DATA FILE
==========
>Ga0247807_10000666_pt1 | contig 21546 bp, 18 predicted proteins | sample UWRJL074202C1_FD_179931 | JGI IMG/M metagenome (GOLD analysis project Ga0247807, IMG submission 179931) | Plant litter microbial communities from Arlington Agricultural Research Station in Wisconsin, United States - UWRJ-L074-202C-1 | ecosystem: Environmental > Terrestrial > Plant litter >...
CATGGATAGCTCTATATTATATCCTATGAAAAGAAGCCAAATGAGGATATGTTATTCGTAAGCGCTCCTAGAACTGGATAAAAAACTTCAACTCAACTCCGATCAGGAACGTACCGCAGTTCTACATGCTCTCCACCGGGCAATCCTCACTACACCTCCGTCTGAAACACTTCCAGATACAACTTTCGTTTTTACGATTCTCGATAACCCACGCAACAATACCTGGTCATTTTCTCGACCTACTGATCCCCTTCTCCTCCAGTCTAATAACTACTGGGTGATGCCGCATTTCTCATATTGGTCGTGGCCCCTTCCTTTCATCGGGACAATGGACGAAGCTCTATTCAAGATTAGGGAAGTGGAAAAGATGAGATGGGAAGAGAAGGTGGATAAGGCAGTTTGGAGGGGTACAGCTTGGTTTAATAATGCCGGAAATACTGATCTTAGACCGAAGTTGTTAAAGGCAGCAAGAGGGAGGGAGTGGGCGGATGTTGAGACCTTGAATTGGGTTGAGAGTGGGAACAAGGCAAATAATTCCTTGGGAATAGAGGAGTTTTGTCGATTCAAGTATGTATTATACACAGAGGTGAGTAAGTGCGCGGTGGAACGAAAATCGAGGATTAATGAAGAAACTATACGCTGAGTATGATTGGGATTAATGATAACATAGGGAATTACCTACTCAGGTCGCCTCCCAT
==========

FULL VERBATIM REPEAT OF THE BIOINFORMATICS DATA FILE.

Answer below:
>Ga0247807_10000666_pt1 | contig 21546 bp, 18 predicted proteins | sample UWRJL074202C1_FD_179931 | JGI IMG/M metagenome (GOLD analysis project Ga0247807, IMG submission 179931) | Plant litter microbial communities from Arlington Agricultural Research Station in Wisconsin, United States - UWRJ-L074-202C-1 | ecosystem: Environmental > Terrestrial > Plant litter >...
CATGGATAGCTCTATATTATATCCTATGAAAAGAAGCCAAATGAGGATATGTTATTCGTAAGCGCTCCTAGAACTGGATAAAAAACTTCAACTCAACTCCGATCAGGAACGTACCGCAGTTCTACATGCTCTCCACCGGGCAATCCTCACTACACCTCCGTCTGAAACACTTCCAGATACAACTTTCGTTTTTACGATTCTCGATAACCCACGCAACAATACCTGGTCATTTTCTCGACCTACTGATCCCCTTCTCCTCCAGTCTAATAACTACTGGGTGATGCCGCATTTCTCATATTGGTCGTGGCCCCTTCCTTTCATCGGGACAATGGACGAAGCTCTATTCAAGATTAGGGAAGTGGAAAAGATGAGATGGGAAGAGAAGGTGGATAAGGCAGTTTGGAGGGGTACAGCTTGGTTTAATAATGCCGGAAATACTGATCTTAGACCGAAGTTGTTAAAGGCAGCAAGAGGGAGGGAGTGGGCGGATGTTGAGACCTTGAATTGGGTTGAGAGTGGGAACAAGGCAAATAATTCCTTGGGAATAGAGGAGTTTTGTCGATTCAAGTATGTATTATACACAGAGGTGAGTAAGTGCGCGGTGGAACGAAAATCGAGGATTAATGAAGAAACTATACGCTGAGTATGATTGGGATTAATGATAACATAGGGAATTACCTACTCAGGTCGCCTCCCAT